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While the Oilers struggle, Edmonton seeks new ways to rebuild, rebrand and celebrate, reports Justin Giovannetti

With a February freeze headed towards –20 and a long, dark night punctuated by a cold wind on Jasper Avenue, the only distraction in this city is watching the Oilers. At least that's what Wayne Gretzky said in 1985, months before he hoisted the Stanley Cup for the second time at the drafty Northlands Coliseum.

Back then Edmonton was on its way to being known as the City of Champions. For the past three decades, the motto has greeted motorists driving into Alberta's capital. Now, in what Edmonton officials say is a sign of civic maturity, City of Champions will be dropped. As it happens, the move coincides with a long drought during which the Oilers have looked nothing like the juggernaut that won five Stanley Cups in seven years.

At the same time, despite declining on-ice fortunes, hockey remains central to the northern Canadian city, both psychologically and economically. The Oilers' new arena, under construction, is at the centre of a multibillion-dollar rebuilding of Edmonton's desolate downtown.

Whether or not Mr. Gretzky's remark was true in 1985 – the same year Mordecai Richler stung the city by dubbing it the "boiler room" of Canada – flush-with-oil-money city fathers hope the Oilers help transform Edmonton into a destination. The fast-growing capital is preparing to see its population surge past the one-million mark within the decade, catapulting it into the ranks of major urban centres.

In October, Edmonton City Council moved to drop City of Champions as a slogan, one of at least eight mottos that Mayor Don Iveson can count on his fingers. While Mr. Iveson says Edmonton is now a "post-slogan" city – there will be no replacement – the change drops a link with the glorious '80s when the Oilers and football's Edmonton Eskimos seemed unstoppable.

The slogan's origins are murky, but most accounts say it was coined after the city's response to a deadly tornado in 1987 and then-mayor Laurence Decore's view that Edmonton's fast rebuild had earned it the moniker.

Chiseled onto some of the city's now-obsolete welcome signs, the slogan soon became inextricably linked with sports and the city's neverending rivalry with Calgary, its Alberta neighbour to the south. Oilers' president Patrick LaForge says the decision to get rid of the slogan was "regrettable," adding its original meaning still rings true in this young province that prides itself on rugged individualism.

Mr. LaForge fears the decision was made too hastily, but admits the team's poor performance – the young Oilers are currently dead last in the Western Conference and are having trouble filling seats – may have galvanized council to look for a new way to celebrate the city. The Oilers haven't qualified for the postseason since 2006. "I wish that Edmonton being the home of champions for our fans and players was never a debate," he says.

Michael Oshry, the city councillor who led the charge to abandon the slogan, says it is "outdated" and Edmontonians are unlikely to see City of Champions on signs again. But, ironically, the team that once embodied the motto is at the centre of Edmonton's flagship rebranding effort.

Within two years, the Oilers will be leaving their first home, now known as Rexall Place. The last arena still in use where a Canadian team won the Stanley Cup, the plain concrete structure is a barn in a drab part of town. It has loud acoustics, weathered wooden blue seats and few amenities – an arena from an era when the players and game were the sole attraction.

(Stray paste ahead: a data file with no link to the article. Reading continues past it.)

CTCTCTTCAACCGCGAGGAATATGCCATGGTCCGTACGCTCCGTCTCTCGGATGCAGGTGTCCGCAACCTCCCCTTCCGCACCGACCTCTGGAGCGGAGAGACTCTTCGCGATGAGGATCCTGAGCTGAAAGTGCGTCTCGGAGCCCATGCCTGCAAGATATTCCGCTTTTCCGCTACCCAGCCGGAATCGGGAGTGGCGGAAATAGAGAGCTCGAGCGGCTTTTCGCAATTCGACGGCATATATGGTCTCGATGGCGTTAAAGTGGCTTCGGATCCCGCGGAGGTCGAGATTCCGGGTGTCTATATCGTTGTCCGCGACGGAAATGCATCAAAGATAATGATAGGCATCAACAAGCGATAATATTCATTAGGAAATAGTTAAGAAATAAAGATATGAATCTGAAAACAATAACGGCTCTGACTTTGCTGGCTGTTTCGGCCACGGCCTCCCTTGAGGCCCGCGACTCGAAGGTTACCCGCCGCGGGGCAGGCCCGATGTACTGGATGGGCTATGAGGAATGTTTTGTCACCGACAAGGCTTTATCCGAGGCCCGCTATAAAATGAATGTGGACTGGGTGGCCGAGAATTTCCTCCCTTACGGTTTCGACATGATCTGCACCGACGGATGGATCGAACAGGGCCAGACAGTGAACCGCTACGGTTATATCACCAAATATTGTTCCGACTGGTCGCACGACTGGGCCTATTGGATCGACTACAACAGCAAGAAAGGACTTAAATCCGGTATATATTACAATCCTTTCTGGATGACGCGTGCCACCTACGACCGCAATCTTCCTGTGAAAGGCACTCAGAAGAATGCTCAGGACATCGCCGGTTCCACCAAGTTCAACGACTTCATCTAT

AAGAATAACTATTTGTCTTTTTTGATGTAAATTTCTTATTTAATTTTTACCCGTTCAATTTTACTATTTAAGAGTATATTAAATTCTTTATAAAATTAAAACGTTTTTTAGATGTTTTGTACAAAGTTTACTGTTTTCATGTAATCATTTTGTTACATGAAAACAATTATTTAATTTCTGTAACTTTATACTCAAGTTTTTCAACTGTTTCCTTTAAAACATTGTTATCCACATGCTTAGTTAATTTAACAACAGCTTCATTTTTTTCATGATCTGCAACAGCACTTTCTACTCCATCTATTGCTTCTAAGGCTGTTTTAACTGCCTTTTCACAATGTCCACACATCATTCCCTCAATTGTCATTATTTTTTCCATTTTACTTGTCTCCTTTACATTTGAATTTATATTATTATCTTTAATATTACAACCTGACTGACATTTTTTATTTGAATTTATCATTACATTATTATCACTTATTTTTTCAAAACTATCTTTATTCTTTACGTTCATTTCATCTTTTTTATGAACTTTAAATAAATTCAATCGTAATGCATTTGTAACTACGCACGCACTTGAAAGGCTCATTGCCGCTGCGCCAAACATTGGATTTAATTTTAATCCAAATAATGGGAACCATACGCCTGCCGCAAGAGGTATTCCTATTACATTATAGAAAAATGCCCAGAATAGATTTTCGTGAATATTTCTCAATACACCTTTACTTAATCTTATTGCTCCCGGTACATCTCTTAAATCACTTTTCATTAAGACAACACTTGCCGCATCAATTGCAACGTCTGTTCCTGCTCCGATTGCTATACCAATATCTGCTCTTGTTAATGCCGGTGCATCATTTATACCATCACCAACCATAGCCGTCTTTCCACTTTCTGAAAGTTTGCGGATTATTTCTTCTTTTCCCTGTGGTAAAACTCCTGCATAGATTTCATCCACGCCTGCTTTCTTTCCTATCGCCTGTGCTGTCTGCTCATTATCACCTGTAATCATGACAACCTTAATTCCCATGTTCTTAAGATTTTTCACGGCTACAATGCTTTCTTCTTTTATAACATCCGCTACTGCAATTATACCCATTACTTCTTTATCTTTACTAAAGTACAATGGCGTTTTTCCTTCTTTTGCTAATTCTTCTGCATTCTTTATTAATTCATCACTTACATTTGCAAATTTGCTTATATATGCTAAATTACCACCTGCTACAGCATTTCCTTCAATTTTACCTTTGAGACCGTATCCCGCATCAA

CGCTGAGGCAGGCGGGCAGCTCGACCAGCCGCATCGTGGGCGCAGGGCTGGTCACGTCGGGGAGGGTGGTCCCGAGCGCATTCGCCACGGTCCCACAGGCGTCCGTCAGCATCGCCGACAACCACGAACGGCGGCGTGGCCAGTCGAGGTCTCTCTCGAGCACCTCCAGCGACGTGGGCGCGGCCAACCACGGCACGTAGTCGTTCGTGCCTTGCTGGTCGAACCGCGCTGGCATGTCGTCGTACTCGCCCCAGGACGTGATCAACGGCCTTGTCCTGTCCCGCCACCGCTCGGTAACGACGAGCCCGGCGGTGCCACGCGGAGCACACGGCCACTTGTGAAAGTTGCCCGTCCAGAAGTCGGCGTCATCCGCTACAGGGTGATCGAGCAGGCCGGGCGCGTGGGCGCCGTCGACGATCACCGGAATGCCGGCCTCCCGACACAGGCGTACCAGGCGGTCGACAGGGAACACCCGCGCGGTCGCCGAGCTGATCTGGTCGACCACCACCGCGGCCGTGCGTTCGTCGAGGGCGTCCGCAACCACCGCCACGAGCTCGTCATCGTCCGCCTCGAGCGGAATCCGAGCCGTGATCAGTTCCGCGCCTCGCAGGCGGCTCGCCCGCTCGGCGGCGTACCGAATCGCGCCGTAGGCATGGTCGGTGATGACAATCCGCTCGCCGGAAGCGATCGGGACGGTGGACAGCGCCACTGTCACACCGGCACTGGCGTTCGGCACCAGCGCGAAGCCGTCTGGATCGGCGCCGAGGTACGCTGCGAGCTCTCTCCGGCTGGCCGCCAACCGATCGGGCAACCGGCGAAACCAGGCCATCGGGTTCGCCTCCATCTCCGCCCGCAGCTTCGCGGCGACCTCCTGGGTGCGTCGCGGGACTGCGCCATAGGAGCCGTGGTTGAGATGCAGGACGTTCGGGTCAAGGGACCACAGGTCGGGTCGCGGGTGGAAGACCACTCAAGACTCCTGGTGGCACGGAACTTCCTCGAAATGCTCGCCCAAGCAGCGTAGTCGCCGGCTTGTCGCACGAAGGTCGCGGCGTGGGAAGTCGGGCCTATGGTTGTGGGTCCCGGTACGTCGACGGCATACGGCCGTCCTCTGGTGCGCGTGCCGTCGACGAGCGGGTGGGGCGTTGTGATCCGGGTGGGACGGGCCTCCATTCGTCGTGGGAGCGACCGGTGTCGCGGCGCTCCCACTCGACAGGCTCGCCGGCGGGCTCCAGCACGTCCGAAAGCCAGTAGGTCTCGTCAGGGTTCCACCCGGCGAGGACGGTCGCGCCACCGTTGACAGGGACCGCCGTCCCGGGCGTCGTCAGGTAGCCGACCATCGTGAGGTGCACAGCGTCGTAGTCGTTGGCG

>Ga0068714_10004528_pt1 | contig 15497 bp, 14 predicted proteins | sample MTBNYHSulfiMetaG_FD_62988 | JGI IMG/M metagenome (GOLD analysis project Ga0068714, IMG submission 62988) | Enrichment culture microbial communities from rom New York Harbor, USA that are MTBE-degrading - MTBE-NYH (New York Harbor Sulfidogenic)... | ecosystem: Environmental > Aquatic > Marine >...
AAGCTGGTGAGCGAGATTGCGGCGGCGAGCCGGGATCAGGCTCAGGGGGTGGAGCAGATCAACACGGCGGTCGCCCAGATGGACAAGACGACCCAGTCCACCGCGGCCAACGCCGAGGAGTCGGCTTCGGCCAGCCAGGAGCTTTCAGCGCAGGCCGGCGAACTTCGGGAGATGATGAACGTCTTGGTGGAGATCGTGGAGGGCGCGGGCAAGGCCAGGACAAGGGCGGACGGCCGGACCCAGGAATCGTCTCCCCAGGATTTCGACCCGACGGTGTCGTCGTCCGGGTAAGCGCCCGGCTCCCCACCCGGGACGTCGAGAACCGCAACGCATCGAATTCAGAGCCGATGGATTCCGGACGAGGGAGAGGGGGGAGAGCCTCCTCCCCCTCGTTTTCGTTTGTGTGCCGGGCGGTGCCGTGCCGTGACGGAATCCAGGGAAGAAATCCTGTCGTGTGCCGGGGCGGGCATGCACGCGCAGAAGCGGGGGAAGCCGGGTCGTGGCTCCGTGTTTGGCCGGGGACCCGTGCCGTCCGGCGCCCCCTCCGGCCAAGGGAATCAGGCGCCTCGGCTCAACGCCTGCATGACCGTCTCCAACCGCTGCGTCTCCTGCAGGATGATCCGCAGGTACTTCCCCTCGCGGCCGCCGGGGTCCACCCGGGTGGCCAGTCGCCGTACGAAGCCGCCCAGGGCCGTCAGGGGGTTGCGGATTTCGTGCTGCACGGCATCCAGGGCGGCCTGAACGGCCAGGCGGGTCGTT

"I feel sadness about leaving a building where the air on that ice saw us win four Stanley Cups at home," Mr. LaForge says. "There are very few buildings in the NHL that can claim that. I hope we can take that rarefied air with us."

Sitting in an Italian café midway between the Oilers' new home and Rexall Place, former defenceman Al Hamilton fondly remembers the moment the puck first dropped at the coliseum in 1974. Workers were still bolting down seats and trying to get the dust out, but the arena was widely considered one of the best in hockey at the time.

"It's a blue-collar city and we were playing to a family crowd, there were no corporate seats. It was great, everything was lower key then, all we had for music was an organist," Mr. Hamilton says.

A defenceman who led the team through its time in the World Hockey Association and the transition into the rival NHL, Mr. Hamilton saw his number 3 jersey become the first to be retired by the franchise. His old number has now been joined in the rafters by that of Mr. Gretzky, Mark Messier and Paul Coffey, among others.

The lifelong Oilers' fan says it's time to leave Rexall Place. The parking is sparse, the area dilapidated, and the arena is hard to reach. Just north of Jasper Avenue, a bowl of girders is slowly rising where the new Rogers Place will one day stand.

The metal-clad arena in downtown Edmonton will be one of the most expensive ever built for an NHL team. It will be nothing like what it's replacing. The team promises a state-of-the-art facility, a technological wonder – an excited Mr. LaForge compares it to Disneyland.

"You want to be humble, but the Oilers are the pinwheel on which everything downtown rotates," he says. More than $2-billion in new buildings are planned for the area around the arena, including new hotels, the city's tallest skyscraper and casinos. Downtown boosters are hopeful another $3-billion worth of projects on the drawing boards will go forward.

Finding itself at the centre of downtown renewal is a sign of resilience for a team that struggles on the northern fringe of the NHL. Now if the Oilers can only find a way to win again, perhaps Edmonton can return to being a city of champions, even without the slogan.